Swisher, S. (2017, November 05). State officials seeking alternatives for elderly, disabled needing Hurricane Irma food stamps. Retrieved December 02, 2017, from

Natural Disasters of the Digital Age: Homeless

The homeless are a part of our society that I feel many wish to push to the side and pretend as if they don’t exist. It is during natural disasters, such as Hurricane Irma and subsequent hurricanes, that we are met with ethical questions such as what level of interference we have on those that are reliant upon public spaces and services such as homeless shelters and what control we have over their actions in these spaces. Clearly staying in your car or on the streets during a hurricane is not a safe option due to flooding and moving debris. This is made even more dangerous when it is not just grown adults but young children who may not be able to swim or if they can they will probably not be able to withstand such strong currents. If you have a private residence and choose to stay there during a storm it is unlikely public officials would know and make you leave. But if you are on the streets or in your car it is much more apparent and those public officials such as police officers need to decide what duty they have to these people.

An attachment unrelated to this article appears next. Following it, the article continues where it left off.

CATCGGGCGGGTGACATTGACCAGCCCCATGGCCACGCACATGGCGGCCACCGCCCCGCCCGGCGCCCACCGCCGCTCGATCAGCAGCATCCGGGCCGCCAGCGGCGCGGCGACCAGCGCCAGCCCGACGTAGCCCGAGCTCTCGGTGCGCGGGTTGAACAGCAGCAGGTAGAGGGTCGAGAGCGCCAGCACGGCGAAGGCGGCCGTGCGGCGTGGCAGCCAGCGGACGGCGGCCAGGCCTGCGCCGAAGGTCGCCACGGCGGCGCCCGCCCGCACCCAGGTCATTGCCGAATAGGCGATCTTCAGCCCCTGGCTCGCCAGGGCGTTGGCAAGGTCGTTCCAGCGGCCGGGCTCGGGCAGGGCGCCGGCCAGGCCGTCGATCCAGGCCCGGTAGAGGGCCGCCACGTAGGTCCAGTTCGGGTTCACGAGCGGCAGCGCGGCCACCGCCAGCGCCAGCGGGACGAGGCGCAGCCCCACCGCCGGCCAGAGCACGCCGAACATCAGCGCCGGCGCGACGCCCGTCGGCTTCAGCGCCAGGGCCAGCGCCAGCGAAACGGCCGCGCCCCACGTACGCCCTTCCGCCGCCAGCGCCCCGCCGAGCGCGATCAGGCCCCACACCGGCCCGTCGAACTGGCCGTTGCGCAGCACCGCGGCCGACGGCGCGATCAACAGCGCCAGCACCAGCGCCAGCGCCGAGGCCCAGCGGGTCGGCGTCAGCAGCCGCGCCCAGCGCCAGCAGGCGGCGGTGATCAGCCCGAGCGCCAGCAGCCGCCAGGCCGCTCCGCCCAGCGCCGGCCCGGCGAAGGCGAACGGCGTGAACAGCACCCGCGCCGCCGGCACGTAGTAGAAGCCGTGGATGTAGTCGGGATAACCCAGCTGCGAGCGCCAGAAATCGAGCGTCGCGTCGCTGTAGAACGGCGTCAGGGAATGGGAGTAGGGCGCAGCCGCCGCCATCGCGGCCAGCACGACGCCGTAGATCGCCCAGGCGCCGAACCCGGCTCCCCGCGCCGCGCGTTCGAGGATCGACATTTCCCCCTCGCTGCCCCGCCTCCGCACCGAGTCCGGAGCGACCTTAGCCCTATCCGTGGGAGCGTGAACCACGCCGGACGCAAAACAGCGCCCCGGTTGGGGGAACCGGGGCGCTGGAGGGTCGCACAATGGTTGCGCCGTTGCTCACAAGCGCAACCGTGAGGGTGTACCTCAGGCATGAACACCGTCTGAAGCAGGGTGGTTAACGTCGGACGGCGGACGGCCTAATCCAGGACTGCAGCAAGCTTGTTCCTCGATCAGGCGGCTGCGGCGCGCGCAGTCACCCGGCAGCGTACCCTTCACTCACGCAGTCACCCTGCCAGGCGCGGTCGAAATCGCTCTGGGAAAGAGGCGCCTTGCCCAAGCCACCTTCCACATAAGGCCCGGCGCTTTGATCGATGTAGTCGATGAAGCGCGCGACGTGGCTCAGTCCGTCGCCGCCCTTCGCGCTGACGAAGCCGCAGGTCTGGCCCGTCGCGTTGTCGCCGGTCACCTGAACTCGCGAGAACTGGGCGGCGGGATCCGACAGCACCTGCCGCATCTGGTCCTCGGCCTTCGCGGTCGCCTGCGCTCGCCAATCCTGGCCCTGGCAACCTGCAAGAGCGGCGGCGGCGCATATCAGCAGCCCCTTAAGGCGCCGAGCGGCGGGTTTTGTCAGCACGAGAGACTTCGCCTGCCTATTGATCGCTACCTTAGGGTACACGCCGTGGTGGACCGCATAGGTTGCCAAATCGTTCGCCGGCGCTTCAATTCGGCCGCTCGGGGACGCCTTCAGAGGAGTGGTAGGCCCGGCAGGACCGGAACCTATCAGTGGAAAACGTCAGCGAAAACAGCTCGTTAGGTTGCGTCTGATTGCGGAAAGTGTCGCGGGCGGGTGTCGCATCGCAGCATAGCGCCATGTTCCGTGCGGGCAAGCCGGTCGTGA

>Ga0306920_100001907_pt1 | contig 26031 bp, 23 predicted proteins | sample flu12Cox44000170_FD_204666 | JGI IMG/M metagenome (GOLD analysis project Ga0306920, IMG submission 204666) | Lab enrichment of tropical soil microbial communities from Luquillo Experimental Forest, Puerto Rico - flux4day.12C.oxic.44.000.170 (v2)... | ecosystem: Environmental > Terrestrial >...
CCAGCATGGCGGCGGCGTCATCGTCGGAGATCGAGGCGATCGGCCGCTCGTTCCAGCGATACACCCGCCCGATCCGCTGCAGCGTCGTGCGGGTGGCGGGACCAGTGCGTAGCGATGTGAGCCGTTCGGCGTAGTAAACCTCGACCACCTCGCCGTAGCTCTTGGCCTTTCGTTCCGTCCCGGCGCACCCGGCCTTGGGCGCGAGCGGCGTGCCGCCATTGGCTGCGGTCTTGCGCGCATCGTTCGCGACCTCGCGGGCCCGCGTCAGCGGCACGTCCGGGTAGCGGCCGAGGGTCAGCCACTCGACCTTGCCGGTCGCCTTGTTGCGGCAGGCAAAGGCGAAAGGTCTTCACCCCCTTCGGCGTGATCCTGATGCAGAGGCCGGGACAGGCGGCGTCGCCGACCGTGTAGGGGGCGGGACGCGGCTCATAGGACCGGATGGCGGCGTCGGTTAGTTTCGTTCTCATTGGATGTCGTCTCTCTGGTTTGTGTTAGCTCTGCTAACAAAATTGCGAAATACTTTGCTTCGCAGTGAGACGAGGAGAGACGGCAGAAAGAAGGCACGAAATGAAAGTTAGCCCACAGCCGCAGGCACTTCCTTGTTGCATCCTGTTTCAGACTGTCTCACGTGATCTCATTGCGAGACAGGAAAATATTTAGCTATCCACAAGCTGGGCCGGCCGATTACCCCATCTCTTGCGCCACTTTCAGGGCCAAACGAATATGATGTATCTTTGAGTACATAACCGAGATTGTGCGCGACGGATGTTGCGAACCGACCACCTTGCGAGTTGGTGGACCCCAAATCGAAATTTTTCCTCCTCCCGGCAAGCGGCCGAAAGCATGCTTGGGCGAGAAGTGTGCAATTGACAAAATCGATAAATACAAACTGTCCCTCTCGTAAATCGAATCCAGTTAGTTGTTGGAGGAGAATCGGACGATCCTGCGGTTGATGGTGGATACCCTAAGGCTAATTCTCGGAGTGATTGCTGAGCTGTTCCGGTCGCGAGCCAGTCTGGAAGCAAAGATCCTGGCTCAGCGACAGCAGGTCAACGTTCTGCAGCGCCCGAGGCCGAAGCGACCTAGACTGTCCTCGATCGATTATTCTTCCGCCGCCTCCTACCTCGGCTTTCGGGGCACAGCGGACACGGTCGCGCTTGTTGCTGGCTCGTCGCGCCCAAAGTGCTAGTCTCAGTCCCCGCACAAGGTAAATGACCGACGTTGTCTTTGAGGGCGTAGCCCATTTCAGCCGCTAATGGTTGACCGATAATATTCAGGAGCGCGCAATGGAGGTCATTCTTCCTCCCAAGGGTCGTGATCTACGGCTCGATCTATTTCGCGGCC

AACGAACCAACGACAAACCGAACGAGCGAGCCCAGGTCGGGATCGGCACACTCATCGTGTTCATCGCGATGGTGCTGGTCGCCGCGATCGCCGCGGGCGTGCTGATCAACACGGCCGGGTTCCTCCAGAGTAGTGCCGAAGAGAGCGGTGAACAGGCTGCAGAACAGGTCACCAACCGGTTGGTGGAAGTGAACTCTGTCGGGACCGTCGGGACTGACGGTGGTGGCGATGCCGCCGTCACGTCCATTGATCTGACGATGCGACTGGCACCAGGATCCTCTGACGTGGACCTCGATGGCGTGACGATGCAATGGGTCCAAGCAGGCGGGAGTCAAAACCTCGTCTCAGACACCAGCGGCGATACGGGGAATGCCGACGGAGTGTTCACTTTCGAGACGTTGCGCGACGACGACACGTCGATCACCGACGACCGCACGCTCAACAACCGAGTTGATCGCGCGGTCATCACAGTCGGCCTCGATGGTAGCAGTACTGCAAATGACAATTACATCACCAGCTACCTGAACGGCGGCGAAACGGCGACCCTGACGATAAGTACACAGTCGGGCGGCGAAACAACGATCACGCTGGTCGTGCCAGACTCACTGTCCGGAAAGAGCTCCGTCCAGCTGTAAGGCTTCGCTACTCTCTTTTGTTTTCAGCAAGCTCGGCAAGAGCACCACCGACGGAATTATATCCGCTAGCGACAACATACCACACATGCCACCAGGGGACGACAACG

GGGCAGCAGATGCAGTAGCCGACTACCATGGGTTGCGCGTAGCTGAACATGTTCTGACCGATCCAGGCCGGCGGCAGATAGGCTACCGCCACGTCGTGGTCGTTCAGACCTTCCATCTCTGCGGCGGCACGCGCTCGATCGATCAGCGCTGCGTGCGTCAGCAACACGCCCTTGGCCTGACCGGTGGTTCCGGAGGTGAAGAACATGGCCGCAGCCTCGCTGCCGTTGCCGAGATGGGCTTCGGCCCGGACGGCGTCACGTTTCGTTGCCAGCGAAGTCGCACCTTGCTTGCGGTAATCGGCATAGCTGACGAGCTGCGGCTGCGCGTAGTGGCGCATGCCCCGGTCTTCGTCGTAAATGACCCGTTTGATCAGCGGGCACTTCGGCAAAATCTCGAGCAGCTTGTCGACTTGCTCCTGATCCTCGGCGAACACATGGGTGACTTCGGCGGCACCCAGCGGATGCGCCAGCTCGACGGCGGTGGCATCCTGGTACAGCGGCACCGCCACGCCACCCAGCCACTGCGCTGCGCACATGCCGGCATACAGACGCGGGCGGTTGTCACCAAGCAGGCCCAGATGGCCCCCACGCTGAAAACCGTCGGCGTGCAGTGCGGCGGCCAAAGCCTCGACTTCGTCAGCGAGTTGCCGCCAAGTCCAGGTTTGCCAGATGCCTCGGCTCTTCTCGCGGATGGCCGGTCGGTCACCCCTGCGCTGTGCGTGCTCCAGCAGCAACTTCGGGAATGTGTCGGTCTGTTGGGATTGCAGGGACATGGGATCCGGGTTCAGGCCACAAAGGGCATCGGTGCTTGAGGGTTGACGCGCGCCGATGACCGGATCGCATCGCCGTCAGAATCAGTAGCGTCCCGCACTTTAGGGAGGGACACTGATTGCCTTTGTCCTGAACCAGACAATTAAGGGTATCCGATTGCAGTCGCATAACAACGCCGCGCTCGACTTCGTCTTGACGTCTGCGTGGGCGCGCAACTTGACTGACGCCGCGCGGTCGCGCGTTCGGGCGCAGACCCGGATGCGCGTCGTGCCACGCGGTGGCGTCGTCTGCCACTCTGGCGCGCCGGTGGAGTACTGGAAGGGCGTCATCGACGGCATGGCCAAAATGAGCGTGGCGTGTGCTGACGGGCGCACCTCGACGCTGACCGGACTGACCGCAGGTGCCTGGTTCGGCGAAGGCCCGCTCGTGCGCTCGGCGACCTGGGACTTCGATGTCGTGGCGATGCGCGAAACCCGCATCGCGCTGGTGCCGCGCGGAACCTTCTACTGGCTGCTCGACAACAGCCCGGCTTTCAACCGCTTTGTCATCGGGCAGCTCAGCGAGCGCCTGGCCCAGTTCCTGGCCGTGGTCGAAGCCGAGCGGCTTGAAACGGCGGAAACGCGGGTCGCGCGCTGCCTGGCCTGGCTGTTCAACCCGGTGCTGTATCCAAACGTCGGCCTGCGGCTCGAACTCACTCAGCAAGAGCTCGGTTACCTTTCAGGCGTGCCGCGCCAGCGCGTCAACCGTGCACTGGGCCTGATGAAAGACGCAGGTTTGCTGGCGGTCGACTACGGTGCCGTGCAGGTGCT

The best example of homeless people portrayed in the media during Hurricane Irma was related to many homeless being detained by police officers against their will. This took place in Miami, Florida and is legally allowed under Florida’s Mental Health Act of 1971 as described in an article by the Huffington Post that allows for, “ police and government officials to involuntarily detain individuals who may have a mental illness or could pose a significant threat to themselves or others. The law requires “clear and convincing evidence” that individuals detained under it are in danger,” (Waldron, 2017). The article also describes how they are allowed to be detained for up to 72 hours but any time beyond that must be court ordered. This law was used to detain 6 homeless people and get them off of the streets prior to the hurricane hitting. Before anyone was actually detained, police and non profit groups scoured the city going to known homeless locations in an effort to get the more than 1,100 homeless off the streets and into designated storm shelters. Ultimately these groups brought more than 500 people in while leaving the other 600 unaccounted for due to time restraints and the hurricane quickly approaching though it is likely they found some kind of shelter themselves (Waldron, 2017).